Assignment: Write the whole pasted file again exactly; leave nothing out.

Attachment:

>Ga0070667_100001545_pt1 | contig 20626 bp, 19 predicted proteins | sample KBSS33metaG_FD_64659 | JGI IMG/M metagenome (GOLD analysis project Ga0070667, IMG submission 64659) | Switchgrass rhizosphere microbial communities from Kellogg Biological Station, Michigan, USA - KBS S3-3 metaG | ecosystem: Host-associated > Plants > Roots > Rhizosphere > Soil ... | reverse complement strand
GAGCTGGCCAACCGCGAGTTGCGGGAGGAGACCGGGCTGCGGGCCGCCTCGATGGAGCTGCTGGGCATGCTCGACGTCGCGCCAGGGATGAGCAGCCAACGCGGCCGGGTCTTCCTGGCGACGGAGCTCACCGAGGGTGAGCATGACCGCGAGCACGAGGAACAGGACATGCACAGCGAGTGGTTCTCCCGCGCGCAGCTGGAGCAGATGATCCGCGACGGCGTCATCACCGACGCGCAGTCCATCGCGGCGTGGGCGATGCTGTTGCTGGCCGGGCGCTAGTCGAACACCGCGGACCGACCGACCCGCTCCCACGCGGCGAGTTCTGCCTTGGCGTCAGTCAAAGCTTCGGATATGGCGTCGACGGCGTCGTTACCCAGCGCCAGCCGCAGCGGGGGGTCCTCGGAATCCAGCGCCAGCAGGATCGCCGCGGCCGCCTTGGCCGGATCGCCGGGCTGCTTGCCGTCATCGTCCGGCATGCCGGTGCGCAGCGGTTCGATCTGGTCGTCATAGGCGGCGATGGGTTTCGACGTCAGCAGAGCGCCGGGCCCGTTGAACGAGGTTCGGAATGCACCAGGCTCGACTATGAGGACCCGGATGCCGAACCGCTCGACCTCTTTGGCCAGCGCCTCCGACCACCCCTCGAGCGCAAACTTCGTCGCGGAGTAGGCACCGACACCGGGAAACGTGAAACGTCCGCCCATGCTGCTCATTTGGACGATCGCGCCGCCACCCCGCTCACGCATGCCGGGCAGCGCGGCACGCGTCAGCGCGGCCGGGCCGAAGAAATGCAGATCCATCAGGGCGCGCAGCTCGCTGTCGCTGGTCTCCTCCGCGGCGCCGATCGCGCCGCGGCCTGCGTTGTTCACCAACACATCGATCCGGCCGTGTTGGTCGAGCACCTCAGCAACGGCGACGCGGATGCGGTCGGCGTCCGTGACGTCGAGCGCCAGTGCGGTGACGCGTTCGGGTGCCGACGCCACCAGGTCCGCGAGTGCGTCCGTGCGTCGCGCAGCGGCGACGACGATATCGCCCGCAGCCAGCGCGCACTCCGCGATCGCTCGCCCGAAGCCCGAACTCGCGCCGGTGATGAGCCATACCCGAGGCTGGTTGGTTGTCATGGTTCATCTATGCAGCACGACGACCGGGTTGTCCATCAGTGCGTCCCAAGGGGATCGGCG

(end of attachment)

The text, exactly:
>Ga0070667_100001545_pt1 | contig 20626 bp, 19 predicted proteins | sample KBSS33metaG_FD_64659 | JGI IMG/M metagenome (GOLD analysis project Ga0070667, IMG submission 64659) | Switchgrass rhizosphere microbial communities from Kellogg Biological Station, Michigan, USA - KBS S3-3 metaG | ecosystem: Host-associated > Plants > Roots > Rhizosphere > Soil ... | reverse complement strand
GAGCTGGCCAACCGCGAGTTGCGGGAGGAGACCGGGCTGCGGGCCGCCTCGATGGAGCTGCTGGGCATGCTCGACGTCGCGCCAGGGATGAGCAGCCAACGCGGCCGGGTCTTCCTGGCGACGGAGCTCACCGAGGGTGAGCATGACCGCGAGCACGAGGAACAGGACATGCACAGCGAGTGGTTCTCCCGCGCGCAGCTGGAGCAGATGATCCGCGACGGCGTCATCACCGACGCGCAGTCCATCGCGGCGTGGGCGATGCTGTTGCTGGCCGGGCGCTAGTCGAACACCGCGGACCGACCGACCCGCTCCCACGCGGCGAGTTCTGCCTTGGCGTCAGTCAAAGCTTCGGATATGGCGTCGACGGCGTCGTTACCCAGCGCCAGCCGCAGCGGGGGGTCCTCGGAATCCAGCGCCAGCAGGATCGCCGCGGCCGCCTTGGCCGGATCGCCGGGCTGCTTGCCGTCATCGTCCGGCATGCCGGTGCGCAGCGGTTCGATCTGGTCGTCATAGGCGGCGATGGGTTTCGACGTCAGCAGAGCGCCGGGCCCGTTGAACGAGGTTCGGAATGCACCAGGCTCGACTATGAGGACCCGGATGCCGAACCGCTCGACCTCTTTGGCCAGCGCCTCCGACCACCCCTCGAGCGCAAACTTCGTCGCGGAGTAGGCACCGACACCGGGAAACGTGAAACGTCCGCCCATGCTGCTCATTTGGACGATCGCGCCGCCACCCCGCTCACGCATGCCGGGCAGCGCGGCACGCGTCAGCGCGGCCGGGCCGAAGAAATGCAGATCCATCAGGGCGCGCAGCTCGCTGTCGCTGGTCTCCTCCGCGGCGCCGATCGCGCCGCGGCCTGCGTTGTTCACCAACACATCGATCCGGCCGTGTTGGTCGAGCACCTCAGCAACGGCGACGCGGATGCGGTCGGCGTCCGTGACGTCGAGCGCCAGTGCGGTGACGCGTTCGGGTGCCGACGCCACCAGGTCCGCGAGTGCGTCCGTGCGTCGCGCAGCGGCGACGACGATATCGCCCGCAGCCAGCGCGCACTCCGCGATCGCTCGCCCGAAGCCCGAACTCGCGCCGGTGATGAGCCATACCCGAGGCTGGTTGGTTGTCATGGTTCATCTATGCAGCACGACGACCGGGTTGTCCATCAGTGCGTCCCAAGGGGATCGGCG